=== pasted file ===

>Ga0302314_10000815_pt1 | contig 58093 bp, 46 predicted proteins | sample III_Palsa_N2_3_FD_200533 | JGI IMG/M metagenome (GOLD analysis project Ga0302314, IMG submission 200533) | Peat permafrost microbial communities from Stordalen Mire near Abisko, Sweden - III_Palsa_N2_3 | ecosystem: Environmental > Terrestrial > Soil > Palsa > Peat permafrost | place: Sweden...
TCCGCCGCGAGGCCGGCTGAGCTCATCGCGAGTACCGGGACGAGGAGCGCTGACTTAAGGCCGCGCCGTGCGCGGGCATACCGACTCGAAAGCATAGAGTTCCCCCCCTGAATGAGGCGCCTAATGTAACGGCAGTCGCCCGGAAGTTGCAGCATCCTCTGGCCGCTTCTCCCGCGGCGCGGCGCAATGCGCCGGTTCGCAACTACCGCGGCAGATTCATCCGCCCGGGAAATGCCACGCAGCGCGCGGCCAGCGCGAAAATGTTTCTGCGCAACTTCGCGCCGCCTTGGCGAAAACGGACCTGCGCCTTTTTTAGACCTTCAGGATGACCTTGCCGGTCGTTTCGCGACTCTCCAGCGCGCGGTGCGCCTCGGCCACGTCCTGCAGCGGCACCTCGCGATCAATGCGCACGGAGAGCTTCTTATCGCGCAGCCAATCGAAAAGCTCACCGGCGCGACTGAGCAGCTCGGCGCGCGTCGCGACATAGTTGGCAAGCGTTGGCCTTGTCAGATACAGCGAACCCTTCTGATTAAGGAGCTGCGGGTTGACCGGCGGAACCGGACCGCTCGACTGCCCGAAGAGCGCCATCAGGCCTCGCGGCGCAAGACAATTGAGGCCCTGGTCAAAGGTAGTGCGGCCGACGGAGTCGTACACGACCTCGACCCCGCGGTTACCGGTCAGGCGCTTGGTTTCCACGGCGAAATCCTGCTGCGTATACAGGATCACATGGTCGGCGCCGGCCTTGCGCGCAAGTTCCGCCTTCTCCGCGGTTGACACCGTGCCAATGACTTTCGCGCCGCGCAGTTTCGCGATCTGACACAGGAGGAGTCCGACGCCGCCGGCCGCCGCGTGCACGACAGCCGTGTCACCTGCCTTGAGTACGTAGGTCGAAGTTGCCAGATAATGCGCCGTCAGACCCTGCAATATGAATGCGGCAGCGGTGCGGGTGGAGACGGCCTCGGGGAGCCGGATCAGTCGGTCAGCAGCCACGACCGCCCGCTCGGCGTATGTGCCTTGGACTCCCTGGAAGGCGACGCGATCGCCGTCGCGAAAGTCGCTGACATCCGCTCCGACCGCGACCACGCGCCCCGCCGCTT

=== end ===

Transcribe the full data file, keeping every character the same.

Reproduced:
>Ga0302314_10000815_pt1 | contig 58093 bp, 46 predicted proteins | sample III_Palsa_N2_3_FD_200533 | JGI IMG/M metagenome (GOLD analysis project Ga0302314, IMG submission 200533) | Peat permafrost microbial communities from Stordalen Mire near Abisko, Sweden - III_Palsa_N2_3 | ecosystem: Environmental > Terrestrial > Soil > Palsa > Peat permafrost | place: Sweden...
TCCGCCGCGAGGCCGGCTGAGCTCATCGCGAGTACCGGGACGAGGAGCGCTGACTTAAGGCCGCGCCGTGCGCGGGCATACCGACTCGAAAGCATAGAGTTCCCCCCCTGAATGAGGCGCCTAATGTAACGGCAGTCGCCCGGAAGTTGCAGCATCCTCTGGCCGCTTCTCCCGCGGCGCGGCGCAATGCGCCGGTTCGCAACTACCGCGGCAGATTCATCCGCCCGGGAAATGCCACGCAGCGCGCGGCCAGCGCGAAAATGTTTCTGCGCAACTTCGCGCCGCCTTGGCGAAAACGGACCTGCGCCTTTTTTAGACCTTCAGGATGACCTTGCCGGTCGTTTCGCGACTCTCCAGCGCGCGGTGCGCCTCGGCCACGTCCTGCAGCGGCACCTCGCGATCAATGCGCACGGAGAGCTTCTTATCGCGCAGCCAATCGAAAAGCTCACCGGCGCGACTGAGCAGCTCGGCGCGCGTCGCGACATAGTTGGCAAGCGTTGGCCTTGTCAGATACAGCGAACCCTTCTGATTAAGGAGCTGCGGGTTGACCGGCGGAACCGGACCGCTCGACTGCCCGAAGAGCGCCATCAGGCCTCGCGGCGCAAGACAATTGAGGCCCTGGTCAAAGGTAGTGCGGCCGACGGAGTCGTACACGACCTCGACCCCGCGGTTACCGGTCAGGCGCTTGGTTTCCACGGCGAAATCCTGCTGCGTATACAGGATCACATGGTCGGCGCCGGCCTTGCGCGCAAGTTCCGCCTTCTCCGCGGTTGACACCGTGCCAATGACTTTCGCGCCGCGCAGTTTCGCGATCTGACACAGGAGGAGTCCGACGCCGCCGGCCGCCGCGTGCACGACAGCCGTGTCACCTGCCTTGAGTACGTAGGTCGAAGTTGCCAGATAATGCGCCGTCAGACCCTGCAATATGAATGCGGCAGCGGTGCGGGTGGAGACGGCCTCGGGGAGCCGGATCAGTCGGTCAGCAGCCACGACCGCCCGCTCGGCGTATGTGCCTTGGACTCCCTGGAAGGCGACGCGATCGCCGTCGCGAAAGTCGCTGACATCCGCTCCGACCGCGACCACGCGCCCCGCCGCTT